Monday, November 15, 2004

A Good Question

Musings #83
November 13, ‏2004
Rosh Chodesh Kislev

A Good Question

A few years ago I accompanied a group of Christian tourists on a tour of Shiloh. I told them all about life in modern Shiloh, how it began, and I also mentioned how we’ve suffered from terror attacks and the murders of friends and neighbors. A little girl, who was with the group along with her family, asked a good question. The adults with her all looked down embarrassed, and none of us could give an acceptable answer. She asked: “Why do people always try to kill the Jews?” A good question, yes?

This little girls’ question is related to questions that have been bothering many of us.
Why have so many people worldwide embraced, supported Arafat, the terrorist?
Why are so many politicians, journalists, and diplomats sad to see him dead?
Why haven’t the journalist “muckrakers” publicized the truth about Arafat’s “life-style?”
How come they’re so accepting about his widow, living on a budget of close to $2,000,000—that’s two million dollars a month? And she’s trying to get more!
Where are the exposes about Arafat’s administration? Financial? Civil rights? And more…
Why do those, including newly re-elected George Bush, who claim zero-tolerance for terrorism, tolerate Arab terrorism against Jews?
Why is it so much easier to raise money for Holocaust Memorials than for Jewish education?
And why is the “m” word, murdered so difficult to find when writing about, announcing terror attacks and the Holocaust?
And how can “transferring,” deporting, of Jews from their homes be the preferred policy by Jews and the world’s diplomats, but the “transfer” of Arabs be considered the epitome of immorality?

Whenever it comes to Jews, there are different standards. And dead Jews are more popular easier to market than live, vibrant ones. OK, we recognize these as facts, but what’s the reason?

Is it religious; the Christians have always blamed us for killing Jesus, even though it was the Romans?
Is it that both the Christians and the Moslems conceived of their religions as replacements for Judaism and it really bothers them that we’re still around?
Is it that nasty characteristic of human nature that needs to have someone to push around?

That last question gets me thinking. Generally the kid who gets pushed around is davka the one who tries the hardest not to bother anyone. And is there a people in the history of this world who has tried harder than the Jews to assimilate and please others? I may not be a great historian, but I can’t think of any of people that has consistently attempted not to “step on anyone’s toes” in the various places we’ve been exiled to. No matter how hard Jews try to assimilate, they’re still considered Jews by the “natives.”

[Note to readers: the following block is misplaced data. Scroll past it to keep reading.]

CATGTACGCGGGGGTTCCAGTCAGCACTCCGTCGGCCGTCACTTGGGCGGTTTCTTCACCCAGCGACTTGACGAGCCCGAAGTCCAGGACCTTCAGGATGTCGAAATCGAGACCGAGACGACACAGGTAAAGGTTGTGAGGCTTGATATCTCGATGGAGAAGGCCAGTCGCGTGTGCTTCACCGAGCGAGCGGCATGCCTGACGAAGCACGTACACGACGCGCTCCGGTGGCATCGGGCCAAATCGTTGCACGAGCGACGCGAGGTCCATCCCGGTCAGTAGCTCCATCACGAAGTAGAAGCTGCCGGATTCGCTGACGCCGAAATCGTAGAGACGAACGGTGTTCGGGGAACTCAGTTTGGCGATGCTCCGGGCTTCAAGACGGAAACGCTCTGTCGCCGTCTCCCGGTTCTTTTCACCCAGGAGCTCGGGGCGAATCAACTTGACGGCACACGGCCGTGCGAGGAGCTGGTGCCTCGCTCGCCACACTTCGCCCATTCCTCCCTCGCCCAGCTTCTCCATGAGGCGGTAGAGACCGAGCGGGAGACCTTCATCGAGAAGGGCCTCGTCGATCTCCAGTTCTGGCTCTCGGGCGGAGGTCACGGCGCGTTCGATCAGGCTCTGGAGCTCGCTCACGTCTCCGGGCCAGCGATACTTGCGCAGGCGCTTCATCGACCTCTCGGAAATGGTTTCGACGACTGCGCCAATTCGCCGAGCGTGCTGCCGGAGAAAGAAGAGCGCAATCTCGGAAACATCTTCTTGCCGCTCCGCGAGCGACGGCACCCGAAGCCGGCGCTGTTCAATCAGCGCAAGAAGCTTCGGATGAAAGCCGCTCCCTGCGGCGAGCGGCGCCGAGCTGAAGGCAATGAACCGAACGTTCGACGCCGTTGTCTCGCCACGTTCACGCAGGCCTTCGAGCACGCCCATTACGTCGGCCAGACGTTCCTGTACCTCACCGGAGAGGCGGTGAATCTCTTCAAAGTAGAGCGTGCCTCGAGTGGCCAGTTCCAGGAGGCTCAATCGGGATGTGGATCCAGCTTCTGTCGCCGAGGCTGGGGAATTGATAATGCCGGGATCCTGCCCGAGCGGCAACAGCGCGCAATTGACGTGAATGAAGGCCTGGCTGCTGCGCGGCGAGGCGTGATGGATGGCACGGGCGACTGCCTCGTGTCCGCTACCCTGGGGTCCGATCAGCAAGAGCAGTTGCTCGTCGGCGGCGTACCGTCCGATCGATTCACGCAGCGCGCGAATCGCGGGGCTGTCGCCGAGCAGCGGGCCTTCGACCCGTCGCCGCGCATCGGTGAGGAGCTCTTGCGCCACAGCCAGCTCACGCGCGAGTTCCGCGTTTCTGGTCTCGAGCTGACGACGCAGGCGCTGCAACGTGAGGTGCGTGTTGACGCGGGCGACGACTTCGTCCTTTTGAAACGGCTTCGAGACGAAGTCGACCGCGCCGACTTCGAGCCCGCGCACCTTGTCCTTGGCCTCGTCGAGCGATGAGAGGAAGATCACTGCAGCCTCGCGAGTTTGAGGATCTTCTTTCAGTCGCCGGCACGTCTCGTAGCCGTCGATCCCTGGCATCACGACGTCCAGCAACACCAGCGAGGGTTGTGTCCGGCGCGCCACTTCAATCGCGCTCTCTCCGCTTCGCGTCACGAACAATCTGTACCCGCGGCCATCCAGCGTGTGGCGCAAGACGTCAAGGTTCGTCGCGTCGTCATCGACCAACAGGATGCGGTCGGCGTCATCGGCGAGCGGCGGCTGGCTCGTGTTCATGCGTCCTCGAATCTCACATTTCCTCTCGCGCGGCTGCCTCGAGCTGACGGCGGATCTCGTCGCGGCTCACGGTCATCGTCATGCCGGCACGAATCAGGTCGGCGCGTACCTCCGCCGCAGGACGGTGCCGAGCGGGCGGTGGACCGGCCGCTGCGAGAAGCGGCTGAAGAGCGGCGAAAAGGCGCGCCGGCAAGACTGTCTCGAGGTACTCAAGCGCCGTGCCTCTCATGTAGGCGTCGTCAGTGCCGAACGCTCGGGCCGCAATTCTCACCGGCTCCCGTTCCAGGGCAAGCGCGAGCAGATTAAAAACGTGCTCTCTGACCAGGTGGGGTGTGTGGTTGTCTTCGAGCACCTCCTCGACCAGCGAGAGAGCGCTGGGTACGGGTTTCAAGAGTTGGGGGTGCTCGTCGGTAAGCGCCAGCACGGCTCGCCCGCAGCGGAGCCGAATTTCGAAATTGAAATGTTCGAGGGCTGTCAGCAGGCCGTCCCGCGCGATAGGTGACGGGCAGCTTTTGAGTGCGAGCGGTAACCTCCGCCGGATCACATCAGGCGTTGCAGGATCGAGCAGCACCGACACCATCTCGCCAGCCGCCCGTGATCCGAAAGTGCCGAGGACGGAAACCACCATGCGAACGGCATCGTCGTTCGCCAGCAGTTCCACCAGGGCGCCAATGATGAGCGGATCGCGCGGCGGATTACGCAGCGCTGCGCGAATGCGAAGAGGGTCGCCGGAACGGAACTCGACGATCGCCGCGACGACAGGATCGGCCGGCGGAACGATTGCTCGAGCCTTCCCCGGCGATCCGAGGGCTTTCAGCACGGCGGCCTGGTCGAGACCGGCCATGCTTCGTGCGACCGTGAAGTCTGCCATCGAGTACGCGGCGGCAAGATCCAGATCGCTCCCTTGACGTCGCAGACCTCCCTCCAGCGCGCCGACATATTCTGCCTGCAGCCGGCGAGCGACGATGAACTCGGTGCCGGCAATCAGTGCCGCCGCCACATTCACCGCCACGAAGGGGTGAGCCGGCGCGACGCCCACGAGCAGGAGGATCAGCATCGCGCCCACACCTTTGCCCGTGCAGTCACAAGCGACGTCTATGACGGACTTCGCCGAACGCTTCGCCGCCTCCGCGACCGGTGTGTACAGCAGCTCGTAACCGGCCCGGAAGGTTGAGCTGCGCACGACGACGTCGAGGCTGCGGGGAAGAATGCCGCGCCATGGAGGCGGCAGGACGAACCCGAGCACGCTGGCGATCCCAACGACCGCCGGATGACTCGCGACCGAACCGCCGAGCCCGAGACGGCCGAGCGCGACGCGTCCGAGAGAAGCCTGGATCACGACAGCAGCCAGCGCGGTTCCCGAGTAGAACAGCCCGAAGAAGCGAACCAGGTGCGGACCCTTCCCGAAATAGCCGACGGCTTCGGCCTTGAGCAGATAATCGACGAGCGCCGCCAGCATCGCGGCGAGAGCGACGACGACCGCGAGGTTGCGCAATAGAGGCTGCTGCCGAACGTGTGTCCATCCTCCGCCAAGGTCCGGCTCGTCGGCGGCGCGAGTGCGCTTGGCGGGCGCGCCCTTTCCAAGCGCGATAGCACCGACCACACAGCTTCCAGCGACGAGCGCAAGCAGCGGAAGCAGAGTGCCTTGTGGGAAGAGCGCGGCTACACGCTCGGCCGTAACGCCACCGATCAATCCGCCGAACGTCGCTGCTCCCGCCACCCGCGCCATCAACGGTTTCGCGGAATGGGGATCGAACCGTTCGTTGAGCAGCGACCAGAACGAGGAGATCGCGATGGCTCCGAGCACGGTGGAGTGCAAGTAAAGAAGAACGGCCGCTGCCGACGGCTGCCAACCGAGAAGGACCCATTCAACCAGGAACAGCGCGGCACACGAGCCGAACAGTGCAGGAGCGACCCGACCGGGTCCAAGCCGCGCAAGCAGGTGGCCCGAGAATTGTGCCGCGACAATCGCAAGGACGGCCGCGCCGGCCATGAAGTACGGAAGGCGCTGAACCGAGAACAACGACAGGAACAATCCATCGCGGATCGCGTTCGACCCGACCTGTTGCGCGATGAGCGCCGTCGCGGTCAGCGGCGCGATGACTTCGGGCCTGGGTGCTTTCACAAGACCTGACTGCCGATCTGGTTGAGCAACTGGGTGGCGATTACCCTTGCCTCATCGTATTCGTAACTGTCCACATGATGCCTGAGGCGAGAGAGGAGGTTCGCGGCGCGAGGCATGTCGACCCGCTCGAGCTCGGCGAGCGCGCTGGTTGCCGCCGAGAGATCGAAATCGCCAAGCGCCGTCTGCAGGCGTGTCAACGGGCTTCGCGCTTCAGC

During the more than five hundred years since the Spanish Inquisition, the Catholic church still has records tracing which families were originally Jewish.

Let’s take a look at pre-Hitler Germany. The Jews there served in the army, were educated, professionals, businessmen. They embraced the culture, music and art. They were loyal German citizens. That’s why they didn’t make much of a fuss at the first few laws limiting and restricting their lives, their civil rights. As “proper Germans,” they would never make a fuss. They considered it a minor glitch, soon to be corrected; of course, “Germans are such a civilized people.” The rest is history as the saying goes.

We are perpetuating the discrimination against ourselves, and it is time to stop. It depends on us, on no one else. We have to stop being so apologetic for surviving. After the Six Days War a book came out of political cartoons by Dosh, So Sorry We Won. It seemed humorous then, but it’s worse than pathetic, it’s downright dangerous that today over thirty-five years after our miraculous victory, there are Israelis who want it canceled, null and void. They prefer the world’s sympathy. They’d rather live on reparations than as a proud, independent nation.

It is now the Jewish month of Kislev, during which we celebrate Chanukah, the holiday of Jewish freedom of our victory over the Greeks and the assimilationists. Like the Maccabees, we, too, will be victorious.

Batya Medad

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